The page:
What exactly is a concubine in the story of Samson?

From HS: What exactly is a concubine in the story of Samson?

Answer: The Hebrew word for “concubine” is pilegesh, and refers to a true wife, al­though sometimes such a wife was of second rank to another wife. In Judges 19:3 it refers to “her husband,” and his “father in law” (19:4) the damsel’s father. The damsel’s father speaks unto “his son in law” (19:5). But this chapter is after the story of Samson. In Samson’s story, the word “concubine” is never mentioned. In fact, in Judges 15:1, the Hebrew word issah, “wife” is used twice of Samson’s wife.

Another good illustration of the true marriage position of the concubine is found in Gen­esis 35:22 when Reuben, the firstborn son of Jacob, committed incestuous adultery with “Bilhah, his father’s concubine.” As a result, in Genesis 49:4 Jacob refused to make Reuben, his firstborn, the chief of the tribes. Instead, this was given to Judah (49:10) from whom Christ came. The reason was because Reuben “uncontrollable as water, you shall not have the preeminence, because you went up to your father’s bed, then you defiled it.” Remember, too, that the twelve sons of Israel were born by four women, two of whom were concubines, so that these tribes were all Israelites.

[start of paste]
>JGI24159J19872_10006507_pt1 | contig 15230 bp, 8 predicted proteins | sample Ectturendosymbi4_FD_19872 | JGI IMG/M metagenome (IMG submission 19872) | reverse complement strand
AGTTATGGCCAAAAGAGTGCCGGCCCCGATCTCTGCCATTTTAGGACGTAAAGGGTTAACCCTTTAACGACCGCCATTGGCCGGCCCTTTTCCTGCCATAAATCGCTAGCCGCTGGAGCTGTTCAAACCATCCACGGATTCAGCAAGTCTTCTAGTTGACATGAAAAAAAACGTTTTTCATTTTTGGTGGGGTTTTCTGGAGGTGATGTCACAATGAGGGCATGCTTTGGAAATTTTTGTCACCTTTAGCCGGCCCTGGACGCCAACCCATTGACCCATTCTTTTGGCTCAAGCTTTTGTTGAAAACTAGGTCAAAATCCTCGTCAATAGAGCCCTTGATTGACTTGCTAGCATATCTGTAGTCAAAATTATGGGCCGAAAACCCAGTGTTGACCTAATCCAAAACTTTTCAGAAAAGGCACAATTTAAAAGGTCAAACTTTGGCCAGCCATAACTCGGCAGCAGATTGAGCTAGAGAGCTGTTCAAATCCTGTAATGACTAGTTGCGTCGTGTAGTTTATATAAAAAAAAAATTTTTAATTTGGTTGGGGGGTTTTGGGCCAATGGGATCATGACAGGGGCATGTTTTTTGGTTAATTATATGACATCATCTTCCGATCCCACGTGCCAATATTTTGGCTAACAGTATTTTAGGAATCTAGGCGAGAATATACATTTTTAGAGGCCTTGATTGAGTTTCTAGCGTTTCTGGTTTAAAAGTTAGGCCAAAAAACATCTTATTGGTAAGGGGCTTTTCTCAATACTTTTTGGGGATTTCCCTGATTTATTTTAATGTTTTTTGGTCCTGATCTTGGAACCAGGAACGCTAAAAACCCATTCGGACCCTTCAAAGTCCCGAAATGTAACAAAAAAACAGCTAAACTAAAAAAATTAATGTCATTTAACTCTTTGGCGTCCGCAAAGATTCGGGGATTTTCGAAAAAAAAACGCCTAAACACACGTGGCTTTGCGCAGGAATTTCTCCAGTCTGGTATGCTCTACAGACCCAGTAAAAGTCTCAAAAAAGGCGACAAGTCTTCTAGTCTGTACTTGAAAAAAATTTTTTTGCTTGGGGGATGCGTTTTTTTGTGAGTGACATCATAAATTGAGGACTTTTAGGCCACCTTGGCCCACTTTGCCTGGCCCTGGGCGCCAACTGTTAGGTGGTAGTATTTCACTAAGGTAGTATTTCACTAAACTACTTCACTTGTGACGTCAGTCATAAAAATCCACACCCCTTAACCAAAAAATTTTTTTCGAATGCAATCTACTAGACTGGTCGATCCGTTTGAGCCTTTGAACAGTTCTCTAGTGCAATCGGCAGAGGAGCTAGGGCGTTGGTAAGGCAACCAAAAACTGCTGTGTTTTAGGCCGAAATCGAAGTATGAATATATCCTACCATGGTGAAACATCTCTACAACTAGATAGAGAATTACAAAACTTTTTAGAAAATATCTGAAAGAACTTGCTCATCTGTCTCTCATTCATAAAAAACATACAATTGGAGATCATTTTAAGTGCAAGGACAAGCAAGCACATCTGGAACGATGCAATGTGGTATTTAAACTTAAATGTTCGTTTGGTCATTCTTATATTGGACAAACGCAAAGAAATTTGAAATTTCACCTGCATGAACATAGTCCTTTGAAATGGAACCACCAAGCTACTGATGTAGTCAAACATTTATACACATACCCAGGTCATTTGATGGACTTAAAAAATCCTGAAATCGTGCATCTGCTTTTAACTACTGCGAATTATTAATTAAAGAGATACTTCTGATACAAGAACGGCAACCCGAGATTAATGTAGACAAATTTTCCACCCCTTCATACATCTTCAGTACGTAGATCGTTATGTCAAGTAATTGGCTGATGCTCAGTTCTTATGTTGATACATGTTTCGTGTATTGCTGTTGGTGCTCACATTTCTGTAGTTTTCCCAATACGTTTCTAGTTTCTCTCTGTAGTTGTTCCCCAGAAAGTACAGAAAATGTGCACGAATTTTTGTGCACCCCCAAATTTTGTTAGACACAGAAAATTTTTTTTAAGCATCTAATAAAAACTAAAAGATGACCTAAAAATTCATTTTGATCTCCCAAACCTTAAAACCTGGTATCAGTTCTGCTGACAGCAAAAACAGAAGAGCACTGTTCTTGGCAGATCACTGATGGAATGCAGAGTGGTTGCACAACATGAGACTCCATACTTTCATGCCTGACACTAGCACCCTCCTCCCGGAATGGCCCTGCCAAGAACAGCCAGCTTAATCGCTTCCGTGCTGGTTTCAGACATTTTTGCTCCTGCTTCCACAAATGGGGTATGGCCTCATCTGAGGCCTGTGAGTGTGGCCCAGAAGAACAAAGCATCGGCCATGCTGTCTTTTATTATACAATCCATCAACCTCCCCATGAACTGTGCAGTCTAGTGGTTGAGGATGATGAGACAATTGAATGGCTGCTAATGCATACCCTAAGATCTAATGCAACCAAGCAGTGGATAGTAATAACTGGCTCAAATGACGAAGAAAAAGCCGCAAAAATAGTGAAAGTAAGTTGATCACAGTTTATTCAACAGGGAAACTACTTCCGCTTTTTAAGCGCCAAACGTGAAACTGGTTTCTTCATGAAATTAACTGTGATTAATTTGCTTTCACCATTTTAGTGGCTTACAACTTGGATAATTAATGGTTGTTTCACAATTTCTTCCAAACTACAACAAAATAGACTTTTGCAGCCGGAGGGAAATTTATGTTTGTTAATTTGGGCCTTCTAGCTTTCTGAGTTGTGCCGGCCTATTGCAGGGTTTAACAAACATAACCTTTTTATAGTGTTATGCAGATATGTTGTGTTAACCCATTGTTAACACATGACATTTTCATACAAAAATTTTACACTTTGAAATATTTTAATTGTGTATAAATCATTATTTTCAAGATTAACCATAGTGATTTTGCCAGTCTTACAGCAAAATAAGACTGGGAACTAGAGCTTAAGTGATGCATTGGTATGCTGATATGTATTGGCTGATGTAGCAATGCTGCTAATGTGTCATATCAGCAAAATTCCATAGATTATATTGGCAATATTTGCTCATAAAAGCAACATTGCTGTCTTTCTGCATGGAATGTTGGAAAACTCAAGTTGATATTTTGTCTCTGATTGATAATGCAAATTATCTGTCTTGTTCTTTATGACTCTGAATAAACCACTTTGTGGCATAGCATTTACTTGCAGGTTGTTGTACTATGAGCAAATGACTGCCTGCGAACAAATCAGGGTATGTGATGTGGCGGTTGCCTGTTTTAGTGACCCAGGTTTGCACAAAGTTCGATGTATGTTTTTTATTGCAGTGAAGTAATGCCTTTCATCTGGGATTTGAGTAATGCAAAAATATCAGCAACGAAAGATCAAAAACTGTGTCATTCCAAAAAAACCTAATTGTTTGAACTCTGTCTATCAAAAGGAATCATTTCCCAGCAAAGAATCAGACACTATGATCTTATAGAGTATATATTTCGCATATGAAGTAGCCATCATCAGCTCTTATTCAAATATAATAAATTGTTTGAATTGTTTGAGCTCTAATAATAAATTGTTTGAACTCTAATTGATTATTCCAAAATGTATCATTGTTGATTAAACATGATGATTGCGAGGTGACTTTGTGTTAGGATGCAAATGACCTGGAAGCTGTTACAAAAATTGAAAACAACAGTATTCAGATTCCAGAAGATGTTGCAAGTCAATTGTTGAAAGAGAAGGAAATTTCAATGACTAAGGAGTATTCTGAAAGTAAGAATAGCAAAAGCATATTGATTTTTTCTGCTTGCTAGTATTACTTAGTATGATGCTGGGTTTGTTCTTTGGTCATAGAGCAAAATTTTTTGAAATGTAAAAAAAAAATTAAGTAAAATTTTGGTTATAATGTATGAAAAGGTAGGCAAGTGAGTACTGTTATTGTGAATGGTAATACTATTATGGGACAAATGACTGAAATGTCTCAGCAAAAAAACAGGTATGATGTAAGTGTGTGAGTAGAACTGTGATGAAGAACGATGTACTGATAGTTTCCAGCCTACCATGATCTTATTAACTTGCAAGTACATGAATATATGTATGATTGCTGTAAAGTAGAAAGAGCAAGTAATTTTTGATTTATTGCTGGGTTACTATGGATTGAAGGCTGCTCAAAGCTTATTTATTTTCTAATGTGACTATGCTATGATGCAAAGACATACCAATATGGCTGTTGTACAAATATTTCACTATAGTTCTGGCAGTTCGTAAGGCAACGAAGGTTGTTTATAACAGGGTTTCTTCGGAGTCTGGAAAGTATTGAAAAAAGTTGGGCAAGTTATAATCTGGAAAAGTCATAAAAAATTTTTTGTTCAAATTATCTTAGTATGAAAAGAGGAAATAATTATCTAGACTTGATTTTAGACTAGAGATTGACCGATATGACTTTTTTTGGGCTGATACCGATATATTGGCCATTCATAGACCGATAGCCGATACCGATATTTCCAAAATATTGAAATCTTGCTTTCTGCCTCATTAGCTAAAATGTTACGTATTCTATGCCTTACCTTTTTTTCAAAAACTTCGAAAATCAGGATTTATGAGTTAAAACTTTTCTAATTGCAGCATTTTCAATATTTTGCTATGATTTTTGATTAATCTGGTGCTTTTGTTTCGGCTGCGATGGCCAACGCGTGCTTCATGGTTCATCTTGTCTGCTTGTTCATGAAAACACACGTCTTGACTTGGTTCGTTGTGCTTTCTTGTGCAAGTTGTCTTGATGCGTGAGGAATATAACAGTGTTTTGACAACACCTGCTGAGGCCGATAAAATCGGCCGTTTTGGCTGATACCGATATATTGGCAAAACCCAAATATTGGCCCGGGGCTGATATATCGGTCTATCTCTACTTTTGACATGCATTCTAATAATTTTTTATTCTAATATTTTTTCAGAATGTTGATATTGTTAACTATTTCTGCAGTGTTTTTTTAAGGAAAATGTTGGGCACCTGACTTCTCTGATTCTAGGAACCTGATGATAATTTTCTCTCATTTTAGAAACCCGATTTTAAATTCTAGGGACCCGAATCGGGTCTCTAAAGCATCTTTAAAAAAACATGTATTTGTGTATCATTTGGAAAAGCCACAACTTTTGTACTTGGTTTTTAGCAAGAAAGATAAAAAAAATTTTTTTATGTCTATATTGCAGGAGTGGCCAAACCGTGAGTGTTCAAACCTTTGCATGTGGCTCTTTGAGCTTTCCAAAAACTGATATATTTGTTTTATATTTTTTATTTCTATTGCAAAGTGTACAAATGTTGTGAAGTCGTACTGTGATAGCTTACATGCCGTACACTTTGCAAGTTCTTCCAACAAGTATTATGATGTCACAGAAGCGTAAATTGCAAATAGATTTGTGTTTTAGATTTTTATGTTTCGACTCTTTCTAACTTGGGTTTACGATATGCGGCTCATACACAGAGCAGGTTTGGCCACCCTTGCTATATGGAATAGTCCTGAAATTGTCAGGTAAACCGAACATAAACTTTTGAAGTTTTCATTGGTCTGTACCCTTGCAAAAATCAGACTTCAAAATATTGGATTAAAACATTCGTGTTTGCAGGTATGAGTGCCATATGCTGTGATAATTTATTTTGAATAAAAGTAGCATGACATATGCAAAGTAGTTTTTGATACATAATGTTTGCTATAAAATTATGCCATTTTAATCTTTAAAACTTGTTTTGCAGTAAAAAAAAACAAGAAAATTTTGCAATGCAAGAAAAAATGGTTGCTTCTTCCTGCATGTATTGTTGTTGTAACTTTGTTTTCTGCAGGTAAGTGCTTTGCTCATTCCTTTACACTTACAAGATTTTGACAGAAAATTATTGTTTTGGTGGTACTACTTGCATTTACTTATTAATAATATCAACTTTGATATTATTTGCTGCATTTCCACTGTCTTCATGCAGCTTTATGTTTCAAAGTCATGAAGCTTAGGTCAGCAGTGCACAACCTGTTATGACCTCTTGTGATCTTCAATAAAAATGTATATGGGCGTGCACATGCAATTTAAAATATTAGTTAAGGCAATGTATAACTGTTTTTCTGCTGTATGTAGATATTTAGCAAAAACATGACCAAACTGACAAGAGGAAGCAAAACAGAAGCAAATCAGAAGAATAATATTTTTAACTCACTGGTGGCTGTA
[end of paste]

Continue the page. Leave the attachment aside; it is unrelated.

Was Delilah a Philistine?

From LA: Was Delilah a Philistine?

Answer: The Scripture does not come right out and say that Delilah was a Philistine, though she must have been, since she was from “the valley of Sorek.” In the Gesenius Hebrew Dictionary, we quote two things: Sorek was “A valley between Ashkelon and Gaza” (page 796). These two were Philistine cities. Also, on page 200, Delilah was “a Philistine woman, beloved by Samson.”

What is the significance of the 30 sons who rode on 30 donkeys (Judges 10:4)?

From TZ: What is the significance of the 30 sons who rode on 30 donkeys (Judges 10:4)?

Answer: Jair, their father, was the son of Manasseh (Numbers 32:41) and was success­ful in conquering 30 cities (in the land of Bashan, according to Deuteronomy 3:14), and became a Judge. The mention of his 30 sons who rode on 30 donkeys is one way of em­phasizing his wealth and importance, ruling over 30 cities.

Read Part 13

Dr. Thomas Figart

Dr. Thomas Figart

Dr. Thomas Figart